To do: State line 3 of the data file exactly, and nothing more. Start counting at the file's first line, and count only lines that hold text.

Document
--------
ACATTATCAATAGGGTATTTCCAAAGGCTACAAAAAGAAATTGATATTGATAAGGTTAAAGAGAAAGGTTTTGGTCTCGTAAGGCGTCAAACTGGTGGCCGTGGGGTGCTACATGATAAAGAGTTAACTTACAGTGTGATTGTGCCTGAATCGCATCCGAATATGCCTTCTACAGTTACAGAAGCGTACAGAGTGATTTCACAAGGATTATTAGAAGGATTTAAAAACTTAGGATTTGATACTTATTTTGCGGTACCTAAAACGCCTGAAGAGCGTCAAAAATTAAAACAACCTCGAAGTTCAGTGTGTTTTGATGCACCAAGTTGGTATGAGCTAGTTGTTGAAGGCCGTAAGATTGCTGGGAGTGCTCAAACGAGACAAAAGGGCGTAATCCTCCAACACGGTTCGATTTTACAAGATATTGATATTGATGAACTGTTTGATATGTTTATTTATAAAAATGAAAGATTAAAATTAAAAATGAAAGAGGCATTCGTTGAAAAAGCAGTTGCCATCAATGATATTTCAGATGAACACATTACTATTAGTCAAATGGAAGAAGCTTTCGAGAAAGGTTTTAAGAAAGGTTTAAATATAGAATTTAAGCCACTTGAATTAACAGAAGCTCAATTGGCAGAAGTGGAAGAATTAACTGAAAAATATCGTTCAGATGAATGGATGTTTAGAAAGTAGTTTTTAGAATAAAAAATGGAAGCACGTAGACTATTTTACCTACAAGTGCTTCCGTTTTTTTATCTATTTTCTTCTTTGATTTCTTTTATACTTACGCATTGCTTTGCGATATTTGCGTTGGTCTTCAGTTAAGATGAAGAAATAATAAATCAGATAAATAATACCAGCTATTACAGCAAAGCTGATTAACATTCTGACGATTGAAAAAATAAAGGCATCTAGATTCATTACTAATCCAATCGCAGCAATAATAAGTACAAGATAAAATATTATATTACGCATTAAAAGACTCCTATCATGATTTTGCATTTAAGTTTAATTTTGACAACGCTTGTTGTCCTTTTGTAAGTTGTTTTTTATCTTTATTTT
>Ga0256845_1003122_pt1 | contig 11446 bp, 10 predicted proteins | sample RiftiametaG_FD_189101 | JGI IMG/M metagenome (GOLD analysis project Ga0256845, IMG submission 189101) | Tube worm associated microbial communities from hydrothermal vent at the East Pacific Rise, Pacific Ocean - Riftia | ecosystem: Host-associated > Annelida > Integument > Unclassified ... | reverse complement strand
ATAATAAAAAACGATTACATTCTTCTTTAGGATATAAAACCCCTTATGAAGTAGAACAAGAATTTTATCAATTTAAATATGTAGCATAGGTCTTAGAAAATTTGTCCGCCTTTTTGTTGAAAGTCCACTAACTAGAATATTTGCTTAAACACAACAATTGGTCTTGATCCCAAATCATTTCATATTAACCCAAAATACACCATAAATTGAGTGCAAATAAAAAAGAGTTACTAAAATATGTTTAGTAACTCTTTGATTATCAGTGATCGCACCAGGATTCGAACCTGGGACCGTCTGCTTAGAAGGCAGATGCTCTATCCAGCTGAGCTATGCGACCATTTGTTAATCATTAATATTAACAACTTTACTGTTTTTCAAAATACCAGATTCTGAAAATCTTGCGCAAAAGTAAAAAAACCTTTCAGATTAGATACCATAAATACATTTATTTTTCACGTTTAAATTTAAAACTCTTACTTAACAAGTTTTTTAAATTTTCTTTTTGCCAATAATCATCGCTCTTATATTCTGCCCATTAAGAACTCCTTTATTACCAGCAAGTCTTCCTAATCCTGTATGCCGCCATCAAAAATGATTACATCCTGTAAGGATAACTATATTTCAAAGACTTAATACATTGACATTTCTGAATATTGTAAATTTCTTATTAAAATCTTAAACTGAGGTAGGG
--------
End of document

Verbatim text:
ATAATAAAAAACGATTACATTCTTCTTTAGGATATAAAACCCCTTATGAAGTAGAACAAGAATTTTATCAATTTAAATATGTAGCATAGGTCTTAGAAAATTTGTCCGCCTTTTTGTTGAAAGTCCACTAACTAGAATATTTGCTTAAACACAACAATTGGTCTTGATCCCAAATCATTTCATATTAACCCAAAATACACCATAAATTGAGTGCAAATAAAAAAGAGTTACTAAAATATGTTTAGTAACTCTTTGATTATCAGTGATCGCACCAGGATTCGAACCTGGGACCGTCTGCTTAGAAGGCAGATGCTCTATCCAGCTGAGCTATGCGACCATTTGTTAATCATTAATATTAACAACTTTACTGTTTTTCAAAATACCAGATTCTGAAAATCTTGCGCAAAAGTAAAAAAACCTTTCAGATTAGATACCATAAATACATTTATTTTTCACGTTTAAATTTAAAACTCTTACTTAACAAGTTTTTTAAATTTTCTTTTTGCCAATAATCATCGCTCTTATATTCTGCCCATTAAGAACTCCTTTATTACCAGCAAGTCTTCCTAATCCTGTATGCCGCCATCAAAAATGATTACATCCTGTAAGGATAACTATATTTCAAAGACTTAATACATTGACATTTCTGAATATTGTAAATTTCTTATTAAAATCTTAAACTGAGGTAGGG